The capital of the most powerful and prosperous country to ever grace Earth is an unpleasant — even unlivable — place to call home.
Over the past decade, Washington, DC, has transformed from a beautiful, bustling and vibrant metropolis into a city that often feels like a rip-off of Batman’s Gotham.
Between 2013 and 2019, DC recorded between 104 and 166 homicides per year.
In the three full years since, it’s recorded 198, 223 and 203 murders.
This year, it’s on pace to bear witness to 256.
All this has been accompanied by skyrocketing crime rates across the board.
The capital has already far eclipsed the staggering number of carjackings that took place there last year.
Worse yet, only 80 arrests have been made in connection with 2023’s 606 carjackings so far.
Prospects are so bleak that Trayon White Sr., a Democratic city councilman who originally voted to lower the criminal penalties for a number of serious infractions — including carjacking and armed carjacking — is now calling for the National Guard’s intervention in the carnage.
Imagine telling someone in June 2020, amidst the gnashing of teeth that accompanied Sen. Tom Cotton’s call for the National Guard’s use then, that a little over three years later, Democrats would be pining for the same.
“I am tired of burying our children,” White told the press this week.
“We are too comfortable with the state of our city. We must take action to gain control and protect our residents.”
The violence and liberal backlash to it are hardly contained to the capital.
Oakland is on track to double the number of assaults and triple the number of carjackings cases in the city from 2019.
Its NAACP chapter has minced no words in assigning blame for this sorry state of affairs.
“Failed leadership, including the movement to defund the police, our District Attorney’s unwillingness to charge and prosecute people who murder and commit life-threatening serious crimes, and the proliferation of anti-police rhetoric have created a heyday for Oakland criminals,” asserted the progressive group in a letter.
“People are moving out of Oakland in droves. They are afraid to venture out of their homes to go to work, shop, or dine.”
This spring, even Al Sharpton — he of “No justice, no peace!” fame — ripped his fellow progressives for their reticence to take the crime epidemic seriously.
“Anybody that tells you they’re progressive but don’t care about dealing with violent crimes are not,” declared Sharpton.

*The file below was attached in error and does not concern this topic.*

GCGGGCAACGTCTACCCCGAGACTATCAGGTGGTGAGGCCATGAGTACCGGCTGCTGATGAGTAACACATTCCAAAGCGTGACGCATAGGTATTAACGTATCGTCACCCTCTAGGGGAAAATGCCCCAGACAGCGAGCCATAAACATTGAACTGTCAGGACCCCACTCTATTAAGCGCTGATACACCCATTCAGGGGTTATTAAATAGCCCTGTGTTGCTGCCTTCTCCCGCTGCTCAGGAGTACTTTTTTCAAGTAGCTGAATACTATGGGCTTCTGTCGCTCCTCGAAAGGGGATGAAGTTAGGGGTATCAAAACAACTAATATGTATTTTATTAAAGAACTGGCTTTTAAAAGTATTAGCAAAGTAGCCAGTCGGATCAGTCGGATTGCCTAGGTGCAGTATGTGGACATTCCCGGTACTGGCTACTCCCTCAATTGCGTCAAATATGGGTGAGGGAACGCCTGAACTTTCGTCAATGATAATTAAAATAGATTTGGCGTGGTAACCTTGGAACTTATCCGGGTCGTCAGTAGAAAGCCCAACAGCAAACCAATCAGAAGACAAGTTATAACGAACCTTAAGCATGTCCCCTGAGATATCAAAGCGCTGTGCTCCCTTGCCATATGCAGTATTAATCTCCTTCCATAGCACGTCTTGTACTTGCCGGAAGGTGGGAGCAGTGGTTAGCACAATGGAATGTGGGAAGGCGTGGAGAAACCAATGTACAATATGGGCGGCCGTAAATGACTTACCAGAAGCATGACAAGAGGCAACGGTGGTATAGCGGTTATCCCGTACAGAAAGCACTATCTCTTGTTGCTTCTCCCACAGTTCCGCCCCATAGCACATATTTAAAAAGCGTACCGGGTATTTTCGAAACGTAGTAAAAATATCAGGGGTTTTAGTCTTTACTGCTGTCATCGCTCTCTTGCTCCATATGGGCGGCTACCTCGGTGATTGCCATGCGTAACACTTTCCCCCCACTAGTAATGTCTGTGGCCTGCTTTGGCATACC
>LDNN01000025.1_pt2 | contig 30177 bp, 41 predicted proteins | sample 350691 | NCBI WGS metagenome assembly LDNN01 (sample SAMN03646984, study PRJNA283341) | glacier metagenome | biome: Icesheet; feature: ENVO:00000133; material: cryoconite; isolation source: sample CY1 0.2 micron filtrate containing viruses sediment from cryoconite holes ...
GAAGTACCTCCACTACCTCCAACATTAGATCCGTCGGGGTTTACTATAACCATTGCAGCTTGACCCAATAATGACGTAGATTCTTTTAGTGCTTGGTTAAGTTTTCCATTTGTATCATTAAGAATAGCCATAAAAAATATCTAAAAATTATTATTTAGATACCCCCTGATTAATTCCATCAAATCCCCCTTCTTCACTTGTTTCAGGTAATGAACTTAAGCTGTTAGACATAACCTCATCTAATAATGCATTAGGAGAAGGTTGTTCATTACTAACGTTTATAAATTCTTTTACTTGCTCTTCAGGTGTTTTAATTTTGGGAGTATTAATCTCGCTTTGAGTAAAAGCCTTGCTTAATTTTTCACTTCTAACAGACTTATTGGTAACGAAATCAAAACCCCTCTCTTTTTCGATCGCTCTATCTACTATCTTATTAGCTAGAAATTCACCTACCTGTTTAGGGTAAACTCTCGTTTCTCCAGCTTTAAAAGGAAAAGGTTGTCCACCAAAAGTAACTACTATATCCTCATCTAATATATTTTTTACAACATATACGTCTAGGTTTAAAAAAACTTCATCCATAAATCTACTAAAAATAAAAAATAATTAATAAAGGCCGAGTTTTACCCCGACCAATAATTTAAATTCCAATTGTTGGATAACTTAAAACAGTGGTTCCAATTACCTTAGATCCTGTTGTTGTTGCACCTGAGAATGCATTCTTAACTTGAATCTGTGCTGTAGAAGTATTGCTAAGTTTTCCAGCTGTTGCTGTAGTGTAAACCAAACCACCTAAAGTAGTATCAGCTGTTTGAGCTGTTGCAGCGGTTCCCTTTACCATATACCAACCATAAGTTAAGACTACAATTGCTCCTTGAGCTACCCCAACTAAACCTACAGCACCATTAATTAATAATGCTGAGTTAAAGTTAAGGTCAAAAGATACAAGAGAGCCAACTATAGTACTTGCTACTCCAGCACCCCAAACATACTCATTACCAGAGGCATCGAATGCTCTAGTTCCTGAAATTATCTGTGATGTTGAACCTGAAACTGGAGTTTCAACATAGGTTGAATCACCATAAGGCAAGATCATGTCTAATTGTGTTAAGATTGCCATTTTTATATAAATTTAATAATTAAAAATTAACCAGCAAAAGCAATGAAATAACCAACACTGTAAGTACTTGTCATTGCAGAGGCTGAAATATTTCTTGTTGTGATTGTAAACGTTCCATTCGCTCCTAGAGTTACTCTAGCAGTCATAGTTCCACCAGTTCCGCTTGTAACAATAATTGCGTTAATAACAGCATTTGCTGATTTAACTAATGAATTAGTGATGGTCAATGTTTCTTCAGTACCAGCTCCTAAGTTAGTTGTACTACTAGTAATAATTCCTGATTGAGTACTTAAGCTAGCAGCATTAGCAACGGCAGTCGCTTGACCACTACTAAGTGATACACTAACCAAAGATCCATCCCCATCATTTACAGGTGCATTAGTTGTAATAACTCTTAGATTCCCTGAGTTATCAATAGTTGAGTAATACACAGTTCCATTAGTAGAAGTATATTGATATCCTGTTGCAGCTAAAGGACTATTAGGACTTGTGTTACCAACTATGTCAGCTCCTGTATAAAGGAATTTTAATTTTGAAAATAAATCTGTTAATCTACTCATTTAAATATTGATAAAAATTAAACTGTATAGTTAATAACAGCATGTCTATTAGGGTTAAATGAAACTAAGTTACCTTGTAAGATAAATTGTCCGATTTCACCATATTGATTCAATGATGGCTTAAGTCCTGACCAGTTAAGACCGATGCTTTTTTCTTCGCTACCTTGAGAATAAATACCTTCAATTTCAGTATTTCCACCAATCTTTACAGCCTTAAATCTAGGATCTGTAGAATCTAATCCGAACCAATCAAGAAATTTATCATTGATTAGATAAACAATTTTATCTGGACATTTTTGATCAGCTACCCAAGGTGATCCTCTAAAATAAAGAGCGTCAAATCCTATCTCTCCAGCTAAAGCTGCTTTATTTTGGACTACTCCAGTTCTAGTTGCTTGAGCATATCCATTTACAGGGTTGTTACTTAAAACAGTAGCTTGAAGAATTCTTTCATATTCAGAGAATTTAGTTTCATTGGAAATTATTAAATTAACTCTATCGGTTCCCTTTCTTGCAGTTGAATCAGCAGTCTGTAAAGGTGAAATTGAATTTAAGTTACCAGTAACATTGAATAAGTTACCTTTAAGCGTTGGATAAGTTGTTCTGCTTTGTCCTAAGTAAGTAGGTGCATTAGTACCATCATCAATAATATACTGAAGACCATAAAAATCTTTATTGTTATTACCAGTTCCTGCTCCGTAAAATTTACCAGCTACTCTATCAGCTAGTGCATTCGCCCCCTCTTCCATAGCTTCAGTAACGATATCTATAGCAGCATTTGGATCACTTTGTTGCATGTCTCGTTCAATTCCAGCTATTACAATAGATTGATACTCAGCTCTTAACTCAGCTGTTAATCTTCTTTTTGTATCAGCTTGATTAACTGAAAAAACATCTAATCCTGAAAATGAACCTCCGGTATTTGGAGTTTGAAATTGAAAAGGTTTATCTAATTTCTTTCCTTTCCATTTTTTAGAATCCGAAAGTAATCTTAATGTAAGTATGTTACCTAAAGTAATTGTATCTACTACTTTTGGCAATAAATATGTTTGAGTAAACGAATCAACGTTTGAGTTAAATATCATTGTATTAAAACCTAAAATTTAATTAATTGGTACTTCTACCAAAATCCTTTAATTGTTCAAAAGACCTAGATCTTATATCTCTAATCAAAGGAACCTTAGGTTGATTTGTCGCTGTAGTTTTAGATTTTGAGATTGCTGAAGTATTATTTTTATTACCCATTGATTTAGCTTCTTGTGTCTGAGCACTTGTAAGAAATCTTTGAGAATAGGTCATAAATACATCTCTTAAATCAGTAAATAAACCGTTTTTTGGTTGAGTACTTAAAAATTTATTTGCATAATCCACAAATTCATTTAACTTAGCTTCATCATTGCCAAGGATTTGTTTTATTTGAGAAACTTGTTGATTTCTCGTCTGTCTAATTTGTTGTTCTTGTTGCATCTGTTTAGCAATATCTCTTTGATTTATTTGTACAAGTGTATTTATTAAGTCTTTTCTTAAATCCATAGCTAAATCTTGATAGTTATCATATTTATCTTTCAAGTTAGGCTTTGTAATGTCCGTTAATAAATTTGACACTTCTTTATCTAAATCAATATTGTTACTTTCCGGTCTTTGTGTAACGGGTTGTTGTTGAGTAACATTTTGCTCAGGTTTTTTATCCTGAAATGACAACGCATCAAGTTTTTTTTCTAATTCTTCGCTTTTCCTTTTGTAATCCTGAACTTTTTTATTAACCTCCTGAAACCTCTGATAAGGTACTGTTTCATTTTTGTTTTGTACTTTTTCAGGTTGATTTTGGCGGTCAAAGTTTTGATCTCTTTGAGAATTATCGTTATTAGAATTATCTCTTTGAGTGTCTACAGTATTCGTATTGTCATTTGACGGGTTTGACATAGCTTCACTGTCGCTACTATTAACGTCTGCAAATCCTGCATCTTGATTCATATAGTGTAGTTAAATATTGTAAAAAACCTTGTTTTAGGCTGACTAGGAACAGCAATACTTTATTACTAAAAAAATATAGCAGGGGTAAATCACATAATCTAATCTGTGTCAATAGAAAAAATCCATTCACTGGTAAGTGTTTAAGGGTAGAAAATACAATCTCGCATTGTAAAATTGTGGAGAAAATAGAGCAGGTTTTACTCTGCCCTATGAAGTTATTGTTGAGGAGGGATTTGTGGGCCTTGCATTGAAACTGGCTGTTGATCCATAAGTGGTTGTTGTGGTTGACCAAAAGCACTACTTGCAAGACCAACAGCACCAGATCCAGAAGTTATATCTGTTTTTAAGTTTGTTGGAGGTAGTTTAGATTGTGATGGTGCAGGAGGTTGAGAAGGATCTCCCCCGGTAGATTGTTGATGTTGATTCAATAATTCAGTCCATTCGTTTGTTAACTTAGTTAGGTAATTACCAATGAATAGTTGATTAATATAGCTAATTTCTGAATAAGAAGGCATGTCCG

“You’re labeled progressive, but your action is regressive.”
All this follows Eric Adams’ ascension to Gracie Mansion on the strength of his tough-on-crime image in 2021 and San Francisco’s ejection of progressive prosecutor Chesa Boudin last year.
As the Golden City’s bleeding-heart liberal mayor London Breed put it in a famous rant in late 2021, it’s time for “the reign of criminals who are destroying our city” to end.
Both she and law enforcement, she said, needed to be “less tolerant of all the bullsh-t that has destroyed our city.”
Breed’s fellow progressives may be late to notice the rampant lawlessness rendering America’s cities unrecognizable, but their change in heart should nonetheless be celebrated.
The hard truth is that because urban electorates will not so much as give Republican candidates a second look, Democrats will need to lay the groundwork for urban revival in most cases — at least over the short term.
City dwellers should be optimistic about progressives’ increasingly firm grip on reality regarding the state of their streets, then — but only cautiously so.
As Mayor Adams has shown, there are limits to the power of tough talk.
Polling last month showed 70% of New Yorkers are still “very” or “somewhat” concerned that they may soon be the name behind another crime statistic.
Nearly a tenth of the city says it has been assaulted or robbed some time in the past 12 months.
So by all means, give the new liberal crime hawks a round of applause for their stated intentions.
But don’t let them off the hook if their actions don’t ultimately mirror their rhetoric.
Isaac Schorr is a staff writer at Mediaite.
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